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I have several standard sets of integers that I need to be able to access from multiple translation units. The goal is to take these standard sets and put them into local sets depending on the context of the code.

For example, the best solution I have is:

#include <boost/assign/list_of.hpp>
#include <set>

const std::set<int> set9 =
    boost::assign::list_of(4)(10)(108);

const std::set<int> set10 =
    boost::assign::list_of(3)(5)(10)(108);

const std::set<int> set11 =
    boost::assign::list_of(2)(3)(5)(101);

int main(void)
{
    std::set<int> my_set(set9);
    my_set.insert(set11.begin(), set11.end());

    return 0;
}

They don't need to be constant globals, in fact, I would probably prefer functions, but if they are functions then I would have to add an extra line and extra set variable every time I want to use more than one.

It would look something like this (with one more standard set than before):

    std::set<int> my_set(get_set9());
    std::set<int> extra_line(get_set11());
    my_set.insert(extra_line.begin(), extra_line.end());
    std::set<int> another_extra_line(get_set12());
    my_set.insert(another_extra_line.begin(), another_extra_line.end());

Unless I am missing something?

The reason I would prefer functions is that there is additional complexity. Among the constant sets there are repeated values with connected meanings so that I don't want to repeat them each time in case there is a change (and to prevent code duplication).

In my previous example say that 10 and 108 are connected and should always appear together. If these were functions I could just have get_set11() and get_set12() call a common function (like get_set2() which just has 10 and 108). However, with the constant set approach I'm not sure how to build these constant sets containing other sets. The best I've come up with is:

#include <boost/assign/list_of.hpp>
#include <set>

#define APPLY_COMMON_SET(prev) \
    prev(10)(8)

const std::set<int> set2 =
     APPLY_COMMON_SET(boost::assign::list_of);

const std::set<int> set9 =
     APPLY_COMMON_SET(boost::assign::list_of(4));

const std::set<int> set10 =
     APPLY_COMMON_SET(boost::assign::list_of(3)(5));

const std::set<int> set11 =
    boost::assign::list_of(2)(3)(5)(101);

#undef APPLY_COMMON_SET

int main(void)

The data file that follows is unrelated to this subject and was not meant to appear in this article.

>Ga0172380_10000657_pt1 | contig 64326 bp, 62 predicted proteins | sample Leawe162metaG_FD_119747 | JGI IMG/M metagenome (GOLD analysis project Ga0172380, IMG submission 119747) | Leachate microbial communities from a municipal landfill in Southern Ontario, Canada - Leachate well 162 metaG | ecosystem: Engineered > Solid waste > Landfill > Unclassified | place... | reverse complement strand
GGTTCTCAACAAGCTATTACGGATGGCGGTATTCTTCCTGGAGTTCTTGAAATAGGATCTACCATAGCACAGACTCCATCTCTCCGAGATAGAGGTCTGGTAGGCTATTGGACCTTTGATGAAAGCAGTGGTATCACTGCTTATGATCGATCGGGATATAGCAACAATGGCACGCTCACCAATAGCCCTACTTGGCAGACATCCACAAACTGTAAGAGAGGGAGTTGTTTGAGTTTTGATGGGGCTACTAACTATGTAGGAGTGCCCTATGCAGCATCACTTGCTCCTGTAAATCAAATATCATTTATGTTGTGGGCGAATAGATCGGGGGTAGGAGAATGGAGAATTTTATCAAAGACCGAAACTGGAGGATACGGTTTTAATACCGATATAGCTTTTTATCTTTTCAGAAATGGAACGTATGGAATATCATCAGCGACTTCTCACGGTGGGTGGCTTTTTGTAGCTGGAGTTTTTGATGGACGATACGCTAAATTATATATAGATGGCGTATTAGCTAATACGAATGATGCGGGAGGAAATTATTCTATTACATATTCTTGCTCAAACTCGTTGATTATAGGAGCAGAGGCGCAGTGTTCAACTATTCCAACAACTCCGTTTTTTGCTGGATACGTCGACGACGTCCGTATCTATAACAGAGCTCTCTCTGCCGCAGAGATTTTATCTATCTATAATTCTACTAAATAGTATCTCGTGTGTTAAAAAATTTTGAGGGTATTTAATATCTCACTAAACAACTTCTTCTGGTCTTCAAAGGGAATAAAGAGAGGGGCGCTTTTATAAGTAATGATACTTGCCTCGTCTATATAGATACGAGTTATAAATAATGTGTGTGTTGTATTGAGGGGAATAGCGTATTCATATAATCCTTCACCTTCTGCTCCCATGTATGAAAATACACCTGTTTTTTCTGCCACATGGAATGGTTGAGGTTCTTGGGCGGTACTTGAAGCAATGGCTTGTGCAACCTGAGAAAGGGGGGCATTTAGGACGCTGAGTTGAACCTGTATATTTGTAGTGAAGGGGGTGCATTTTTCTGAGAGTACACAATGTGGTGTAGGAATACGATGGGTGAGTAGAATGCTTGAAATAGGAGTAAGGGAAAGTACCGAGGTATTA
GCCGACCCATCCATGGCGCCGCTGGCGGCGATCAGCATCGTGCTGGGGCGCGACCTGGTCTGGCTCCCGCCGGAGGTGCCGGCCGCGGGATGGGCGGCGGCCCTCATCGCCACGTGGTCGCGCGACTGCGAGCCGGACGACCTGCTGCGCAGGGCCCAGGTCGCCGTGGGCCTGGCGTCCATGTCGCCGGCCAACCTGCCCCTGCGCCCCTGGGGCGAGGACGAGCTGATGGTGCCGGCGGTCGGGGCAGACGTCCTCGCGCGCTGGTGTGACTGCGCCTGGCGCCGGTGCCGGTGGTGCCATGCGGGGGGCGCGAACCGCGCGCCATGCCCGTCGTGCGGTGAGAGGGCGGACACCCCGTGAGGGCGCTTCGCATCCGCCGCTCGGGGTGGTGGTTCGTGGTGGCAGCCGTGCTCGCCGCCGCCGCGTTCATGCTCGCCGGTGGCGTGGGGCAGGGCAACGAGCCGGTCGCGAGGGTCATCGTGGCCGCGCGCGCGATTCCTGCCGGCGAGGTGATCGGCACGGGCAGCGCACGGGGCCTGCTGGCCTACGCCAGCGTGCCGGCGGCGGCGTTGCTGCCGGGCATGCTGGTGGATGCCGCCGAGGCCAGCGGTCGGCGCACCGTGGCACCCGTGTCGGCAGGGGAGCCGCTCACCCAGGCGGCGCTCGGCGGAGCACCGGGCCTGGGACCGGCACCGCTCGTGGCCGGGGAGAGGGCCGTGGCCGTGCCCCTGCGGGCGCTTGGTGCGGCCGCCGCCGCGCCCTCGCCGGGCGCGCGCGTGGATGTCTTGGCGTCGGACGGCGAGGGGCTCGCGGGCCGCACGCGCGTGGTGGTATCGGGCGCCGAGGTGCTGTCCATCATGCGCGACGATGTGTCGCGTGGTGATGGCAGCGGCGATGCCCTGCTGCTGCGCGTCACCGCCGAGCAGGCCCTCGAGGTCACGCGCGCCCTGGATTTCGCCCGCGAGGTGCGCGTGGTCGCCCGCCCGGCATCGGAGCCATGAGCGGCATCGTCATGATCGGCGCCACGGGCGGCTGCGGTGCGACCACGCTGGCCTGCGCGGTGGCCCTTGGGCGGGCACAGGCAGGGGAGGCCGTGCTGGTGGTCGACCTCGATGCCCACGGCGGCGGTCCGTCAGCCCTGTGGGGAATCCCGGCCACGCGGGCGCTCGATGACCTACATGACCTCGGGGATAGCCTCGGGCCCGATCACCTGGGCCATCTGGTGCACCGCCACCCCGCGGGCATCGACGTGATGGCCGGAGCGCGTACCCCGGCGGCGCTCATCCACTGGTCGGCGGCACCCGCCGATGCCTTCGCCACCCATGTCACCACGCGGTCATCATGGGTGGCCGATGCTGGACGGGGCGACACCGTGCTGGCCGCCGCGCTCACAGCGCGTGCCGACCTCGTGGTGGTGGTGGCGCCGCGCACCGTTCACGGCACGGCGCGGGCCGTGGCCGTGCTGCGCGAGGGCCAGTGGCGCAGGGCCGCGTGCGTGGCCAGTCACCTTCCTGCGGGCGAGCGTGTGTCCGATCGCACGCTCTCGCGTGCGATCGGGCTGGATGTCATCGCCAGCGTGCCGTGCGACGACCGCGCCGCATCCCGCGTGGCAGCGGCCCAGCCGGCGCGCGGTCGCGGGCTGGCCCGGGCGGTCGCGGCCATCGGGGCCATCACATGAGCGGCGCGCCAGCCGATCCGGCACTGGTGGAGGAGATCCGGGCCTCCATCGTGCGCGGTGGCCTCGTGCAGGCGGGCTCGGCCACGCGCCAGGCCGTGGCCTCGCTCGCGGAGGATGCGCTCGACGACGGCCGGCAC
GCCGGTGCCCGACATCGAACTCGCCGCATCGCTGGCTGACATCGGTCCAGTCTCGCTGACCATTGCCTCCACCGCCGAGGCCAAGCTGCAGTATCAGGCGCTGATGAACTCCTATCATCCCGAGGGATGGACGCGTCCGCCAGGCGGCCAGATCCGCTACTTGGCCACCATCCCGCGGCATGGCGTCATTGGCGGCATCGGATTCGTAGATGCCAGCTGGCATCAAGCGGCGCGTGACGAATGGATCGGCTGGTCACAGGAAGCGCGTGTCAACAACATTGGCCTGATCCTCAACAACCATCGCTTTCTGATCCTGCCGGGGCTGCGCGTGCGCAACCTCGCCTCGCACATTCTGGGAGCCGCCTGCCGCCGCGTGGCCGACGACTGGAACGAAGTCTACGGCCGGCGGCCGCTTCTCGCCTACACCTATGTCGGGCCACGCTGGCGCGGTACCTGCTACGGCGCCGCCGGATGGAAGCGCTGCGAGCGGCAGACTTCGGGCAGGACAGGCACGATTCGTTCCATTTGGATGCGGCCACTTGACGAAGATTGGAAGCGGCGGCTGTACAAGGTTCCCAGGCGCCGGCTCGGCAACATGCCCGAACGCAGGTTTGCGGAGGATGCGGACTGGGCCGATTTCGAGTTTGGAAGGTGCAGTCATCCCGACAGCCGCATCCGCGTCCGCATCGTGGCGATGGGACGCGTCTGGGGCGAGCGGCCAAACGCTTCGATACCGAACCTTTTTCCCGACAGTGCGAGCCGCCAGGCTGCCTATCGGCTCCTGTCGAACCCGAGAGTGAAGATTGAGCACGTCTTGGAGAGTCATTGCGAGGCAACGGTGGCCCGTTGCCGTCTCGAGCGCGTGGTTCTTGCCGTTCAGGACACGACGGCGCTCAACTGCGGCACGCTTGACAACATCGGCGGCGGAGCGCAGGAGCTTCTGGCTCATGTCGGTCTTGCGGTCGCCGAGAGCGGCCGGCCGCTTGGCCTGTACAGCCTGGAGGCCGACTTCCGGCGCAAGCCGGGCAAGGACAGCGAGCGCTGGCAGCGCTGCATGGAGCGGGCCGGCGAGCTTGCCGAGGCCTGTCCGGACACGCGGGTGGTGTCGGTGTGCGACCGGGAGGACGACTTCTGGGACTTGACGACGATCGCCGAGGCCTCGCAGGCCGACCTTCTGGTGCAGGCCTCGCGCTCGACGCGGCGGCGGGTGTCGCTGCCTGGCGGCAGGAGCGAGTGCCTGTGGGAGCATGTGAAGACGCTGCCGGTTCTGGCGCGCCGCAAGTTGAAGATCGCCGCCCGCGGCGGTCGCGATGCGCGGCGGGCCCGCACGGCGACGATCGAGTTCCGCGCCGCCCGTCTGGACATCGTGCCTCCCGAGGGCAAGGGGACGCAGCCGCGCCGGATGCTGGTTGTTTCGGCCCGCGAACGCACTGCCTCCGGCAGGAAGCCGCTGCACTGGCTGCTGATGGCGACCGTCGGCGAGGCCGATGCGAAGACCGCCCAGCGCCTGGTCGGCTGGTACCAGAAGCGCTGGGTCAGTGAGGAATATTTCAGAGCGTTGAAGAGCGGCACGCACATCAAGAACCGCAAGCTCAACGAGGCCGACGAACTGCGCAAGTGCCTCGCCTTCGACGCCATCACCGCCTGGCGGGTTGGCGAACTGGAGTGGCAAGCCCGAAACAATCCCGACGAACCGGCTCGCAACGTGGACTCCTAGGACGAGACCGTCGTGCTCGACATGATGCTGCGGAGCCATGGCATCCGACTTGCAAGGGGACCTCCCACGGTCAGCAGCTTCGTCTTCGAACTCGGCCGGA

{
    std::set<int> my_set(set9);
    my_set.insert(set11.begin(), set11.end());

    return 0;
}

Which works, but I'd prefer to avoid the pre-processor macro.

This doesn't compile, but I would like to be able to do something like this:

const std::set<int> set2 =
    boost::assign::list_of(10)(108)

const std::set<int> set9 =
    boost::assign::list_of(4) + set2;

const std::set<int> set10 =
    boost::assign::list_of(3)(5) + set2;

Is there a way to do this without macros, or is that my only choice?

share|improve this question

3 Answers 3

Any particular performance constraints? You could just implement the addition you use at the end:

typedef std::set<int> intset;

intset onion(intset lhscp, const intset &rhs) {
    lhscp.insert(rhs.begin(), rhs.end());
    return lhscp;
}

const intset set10 = onion(boost::assign::list_of(2)(5), set2);
share|improve this answer
    
Good answer, but is the explicit cast necessary? I thought b.a.list_of would (implicitly) convert to a set<int>. –  Fred Nurk Nov 18 '10 at 3:31
    
@Fred: yeah, good point. Actually it doesn't compile with the cast for me, something about an ambiguous call, because set has two 2-arg constructors. Also, I don't know why I thought I could call a function union ;-) –  Steve Jessop Nov 18 '10 at 3:37
    
Hah, I didn't even see the problem with 'union', even though it is highlighted here. –  Fred Nurk Nov 18 '10 at 3:38
    
Thanks, I don't know why I didn't think of this earlier. I don't have particular performance constraints. –  user118662 Nov 18 '10 at 4:06

A local macro (as you have here, the key is the #undef) is probably the cleanest solution as you present the problem. However, you've not said much about why you're doing this, and that information may provide a better solution.

I would use the macro in the "opposite" direction:

#define COMMON (10)(8)

const std::set<int> set10 =
    boost::assign::list_of(3)(5) COMMON;

#undef COMMON
share|improve this answer

To steal and slightly tweak Steve's answer (since I can't edit it). I think the best solution is to implement operator+ for sets.

std::set<int> operator+(std::set<int> lhs, const std::set<int> &rhs)
{
    lhs.insert(rhs.begin(), rhs.end());
    return lhs;
}

After this is done it doesn't matter whether the sets come from global constants or functions, they can all go as arguments to the constructors:

#include <boost/assign/list_of.hpp>
#include <stdio.h>
#include <set>

typedef std::set<int> intset;
intset operator+(intset lhs, const intset &rhs)
{
    lhs.insert(rhs.begin(), rhs.end());
    return lhs;
}

const intset set2 =
    boost::assign::list_of(10)(108);

const intset set9 =
    boost::assign::list_of(4) + set2;

intset get_set11(bool flag)
{
    if(flag)
    return set2 + boost::assign::list_of(6);
    else
    return set9;
}


int main(void)
{
    intset my_set(set9 + get_set11(true));
    return 0;
}
share|improve this answer
    
I decided against this, on the basis that I don't like to mess with operators on other people's classes. But with the operator in a reasonable scope (such as a namespace containing the sets) I don't suppose it does any harm. The other plausible meaning for "+" with two containers would be concatenation, returning a sequence of some type... –  Steve Jessop Nov 18 '10 at 4:14

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